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Planning finalized for Detroit’s light rail system

Six handicap-accessible cars will cover 3.3 miles

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Posted: Monday, February 18, 2013 12:00 am | Updated: 12:13 pm, Fri Apr 5, 2013.

Detroit will soon have a light rail system at an estimated cost of $140 million.

The M-1 rail system will run along Woodward Avenue with 11 stops, and a 12th stop pending federal approval starting from the downtown Business District on Congress and ending on Grand Boulevard near the Amtrak train station. Stops include stations near Campus Martius and Comerica Park. The system will include six cars and will run from 6 a.m. until 10 p.m.

According to CBS Detroit, $100 million has been raised for the project by “a coalition of private-sector philanthropic and business leaders” from Detroit. U.S. Transportation Secretary Ray Lahood also visited Detroit Jan. 18, bringing another $25 million for the project provided by the federal government.

The rest of the money, according to CBS Detroit, will come from state and local funds. The rail cars will be handicap accessible with heating and cooling and will seat 60 passengers. With standing room, each car will be able to transport 149 passengers. According to the M-1 rail website, the cars will stop at each station every seven to eight minutes in peak hours and every 12 to 13 minutes in non-peak hours.

According to The Detroit News, U.S. Senator Debbie Stabenow said the project will bring more than 2,000 jobs to the city.

Funds have also been allocated to the bus transit system in Detroit. Original plans for the system began in 2010. The Detroit News states the original M-1 rail line plans stretched all the way to 8 Mile Road and totaled 9.3 miles. Lahood revised the $25 million grant to add funds for the bus transit system, prompting the M-1 rail plans to scale the line back to 3.3 miles and an estimated $140 million budget.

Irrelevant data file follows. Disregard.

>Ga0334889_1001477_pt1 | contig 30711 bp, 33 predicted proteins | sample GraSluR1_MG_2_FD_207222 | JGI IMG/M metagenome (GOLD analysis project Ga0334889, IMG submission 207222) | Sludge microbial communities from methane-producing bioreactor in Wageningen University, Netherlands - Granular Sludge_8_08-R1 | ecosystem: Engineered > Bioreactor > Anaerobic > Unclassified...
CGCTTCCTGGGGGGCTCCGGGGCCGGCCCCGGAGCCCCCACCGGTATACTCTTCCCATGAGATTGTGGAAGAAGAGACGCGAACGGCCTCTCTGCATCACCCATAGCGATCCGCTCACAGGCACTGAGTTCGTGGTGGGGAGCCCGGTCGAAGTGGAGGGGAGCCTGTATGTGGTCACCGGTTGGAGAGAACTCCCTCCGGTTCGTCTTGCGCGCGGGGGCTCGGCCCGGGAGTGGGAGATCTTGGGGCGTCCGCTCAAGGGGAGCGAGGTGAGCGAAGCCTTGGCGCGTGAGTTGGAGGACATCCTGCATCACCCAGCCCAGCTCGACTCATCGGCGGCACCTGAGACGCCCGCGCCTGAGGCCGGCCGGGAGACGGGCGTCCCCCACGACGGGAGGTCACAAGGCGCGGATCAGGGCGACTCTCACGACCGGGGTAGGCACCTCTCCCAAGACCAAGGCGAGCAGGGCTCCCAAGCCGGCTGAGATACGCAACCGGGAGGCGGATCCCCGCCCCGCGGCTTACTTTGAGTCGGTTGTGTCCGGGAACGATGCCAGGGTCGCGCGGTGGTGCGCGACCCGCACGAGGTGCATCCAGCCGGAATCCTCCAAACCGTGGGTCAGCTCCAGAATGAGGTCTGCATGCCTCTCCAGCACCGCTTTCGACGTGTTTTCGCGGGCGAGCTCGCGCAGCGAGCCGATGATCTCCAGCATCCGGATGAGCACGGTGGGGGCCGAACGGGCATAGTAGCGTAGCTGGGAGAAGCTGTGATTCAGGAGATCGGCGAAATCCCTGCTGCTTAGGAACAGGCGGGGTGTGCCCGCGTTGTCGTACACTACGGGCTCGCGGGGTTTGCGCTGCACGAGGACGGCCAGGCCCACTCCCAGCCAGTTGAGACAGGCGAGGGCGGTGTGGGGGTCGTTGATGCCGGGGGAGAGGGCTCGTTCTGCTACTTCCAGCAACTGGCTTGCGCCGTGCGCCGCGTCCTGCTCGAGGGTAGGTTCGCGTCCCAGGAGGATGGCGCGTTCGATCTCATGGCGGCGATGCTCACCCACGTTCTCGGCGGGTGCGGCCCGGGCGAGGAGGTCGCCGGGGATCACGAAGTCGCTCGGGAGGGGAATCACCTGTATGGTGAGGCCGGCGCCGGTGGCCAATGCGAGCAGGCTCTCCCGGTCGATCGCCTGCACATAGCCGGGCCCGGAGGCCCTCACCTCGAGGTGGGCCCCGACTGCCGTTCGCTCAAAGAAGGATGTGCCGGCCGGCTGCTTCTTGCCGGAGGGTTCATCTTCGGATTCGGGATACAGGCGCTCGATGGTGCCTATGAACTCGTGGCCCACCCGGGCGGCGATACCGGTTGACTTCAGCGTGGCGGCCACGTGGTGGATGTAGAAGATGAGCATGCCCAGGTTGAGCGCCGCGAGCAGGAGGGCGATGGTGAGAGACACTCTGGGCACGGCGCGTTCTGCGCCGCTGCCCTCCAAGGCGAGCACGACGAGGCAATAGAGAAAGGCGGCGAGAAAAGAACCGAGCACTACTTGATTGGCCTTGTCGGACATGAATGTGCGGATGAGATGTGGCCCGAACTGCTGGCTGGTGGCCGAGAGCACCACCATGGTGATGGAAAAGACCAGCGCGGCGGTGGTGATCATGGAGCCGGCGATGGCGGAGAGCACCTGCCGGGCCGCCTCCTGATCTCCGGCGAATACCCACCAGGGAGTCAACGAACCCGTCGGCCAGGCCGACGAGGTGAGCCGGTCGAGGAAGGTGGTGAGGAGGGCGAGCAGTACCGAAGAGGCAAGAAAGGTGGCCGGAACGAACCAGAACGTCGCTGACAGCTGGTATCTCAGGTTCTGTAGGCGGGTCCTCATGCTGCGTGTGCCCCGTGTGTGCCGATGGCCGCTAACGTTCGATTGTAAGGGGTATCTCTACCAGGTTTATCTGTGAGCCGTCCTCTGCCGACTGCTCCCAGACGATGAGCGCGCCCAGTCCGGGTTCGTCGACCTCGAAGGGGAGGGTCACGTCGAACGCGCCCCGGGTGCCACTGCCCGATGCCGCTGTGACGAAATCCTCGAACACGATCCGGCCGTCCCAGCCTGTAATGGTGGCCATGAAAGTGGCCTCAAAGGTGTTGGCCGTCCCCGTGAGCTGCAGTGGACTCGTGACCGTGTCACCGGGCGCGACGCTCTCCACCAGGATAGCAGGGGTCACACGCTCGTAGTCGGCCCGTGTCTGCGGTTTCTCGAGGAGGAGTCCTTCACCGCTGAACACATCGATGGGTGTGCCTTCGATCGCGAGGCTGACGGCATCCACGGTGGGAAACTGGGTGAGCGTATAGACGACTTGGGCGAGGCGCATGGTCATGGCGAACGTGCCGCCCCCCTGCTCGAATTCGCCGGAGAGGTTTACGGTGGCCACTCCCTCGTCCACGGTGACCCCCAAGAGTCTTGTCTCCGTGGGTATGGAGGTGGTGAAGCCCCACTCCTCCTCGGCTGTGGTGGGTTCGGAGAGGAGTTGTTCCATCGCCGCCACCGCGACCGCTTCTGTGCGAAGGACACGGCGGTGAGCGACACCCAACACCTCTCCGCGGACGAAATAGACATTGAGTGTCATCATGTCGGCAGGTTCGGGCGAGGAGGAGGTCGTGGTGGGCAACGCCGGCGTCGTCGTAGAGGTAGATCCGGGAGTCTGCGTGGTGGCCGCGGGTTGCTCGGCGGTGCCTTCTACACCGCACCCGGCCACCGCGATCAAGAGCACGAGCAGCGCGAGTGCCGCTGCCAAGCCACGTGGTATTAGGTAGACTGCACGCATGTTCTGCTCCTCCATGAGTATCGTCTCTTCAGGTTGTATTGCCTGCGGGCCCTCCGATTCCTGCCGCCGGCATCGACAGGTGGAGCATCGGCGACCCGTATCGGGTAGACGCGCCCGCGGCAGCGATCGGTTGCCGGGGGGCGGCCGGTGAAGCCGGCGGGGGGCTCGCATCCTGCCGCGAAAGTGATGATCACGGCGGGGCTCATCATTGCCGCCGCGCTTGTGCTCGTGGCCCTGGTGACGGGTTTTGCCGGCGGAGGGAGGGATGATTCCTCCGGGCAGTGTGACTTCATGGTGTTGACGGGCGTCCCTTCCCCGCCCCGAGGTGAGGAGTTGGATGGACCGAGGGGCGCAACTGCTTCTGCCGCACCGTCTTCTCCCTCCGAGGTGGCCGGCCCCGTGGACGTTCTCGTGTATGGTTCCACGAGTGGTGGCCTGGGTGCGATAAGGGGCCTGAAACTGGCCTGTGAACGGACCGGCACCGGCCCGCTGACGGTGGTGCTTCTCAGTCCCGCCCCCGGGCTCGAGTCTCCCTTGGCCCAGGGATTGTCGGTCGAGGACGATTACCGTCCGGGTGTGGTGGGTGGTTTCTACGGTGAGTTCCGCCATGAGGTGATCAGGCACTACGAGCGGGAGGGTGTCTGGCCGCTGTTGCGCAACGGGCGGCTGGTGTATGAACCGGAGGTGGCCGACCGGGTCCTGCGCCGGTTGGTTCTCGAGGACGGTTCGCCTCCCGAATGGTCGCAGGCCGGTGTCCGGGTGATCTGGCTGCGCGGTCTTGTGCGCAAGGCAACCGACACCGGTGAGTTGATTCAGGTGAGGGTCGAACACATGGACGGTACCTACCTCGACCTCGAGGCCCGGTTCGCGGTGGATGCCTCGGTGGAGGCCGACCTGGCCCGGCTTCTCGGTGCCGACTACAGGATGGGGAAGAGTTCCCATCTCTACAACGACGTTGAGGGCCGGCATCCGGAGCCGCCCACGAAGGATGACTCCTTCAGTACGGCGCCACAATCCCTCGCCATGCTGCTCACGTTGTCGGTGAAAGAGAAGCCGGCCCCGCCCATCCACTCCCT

According to Huffpost Detroit, The M-1 Rail organization is in negotiations with the Federal Transportation Administration to have environmental assessments. The organization plans to break ground on the project later this year with hopes of completing the project by 2015.

Ashley, a 22-year-old Wayne State media arts and studies student, believes the M-1 rail system is a good idea but doesn’t think the city can handle it financially. “Detroit is still in financial crisis, I just don’t think it’s feasible right now,” she said. “However, it would be a good thing for the city and maybe it could be expanded to the surrounding areas, so Detroit can be connected to everyone.”

Robin Boyle, chair of the WSU Department of Urban Planning and Studies, thinks the rail system will provide many good things for the city. “I think it will affect the city of Detroit as a whole by further strengthening the Midtown to downtown area,” he said. “According to well-respected research, development of this sort will have an impact on residential volumes and commercial volumes.”

The M-1 Rail organization will host a public hearing about the project Feb. 28 at the Detroit Library Main Branch from 4 p.m.-7 p.m. with a formal presentation at 5 p.m

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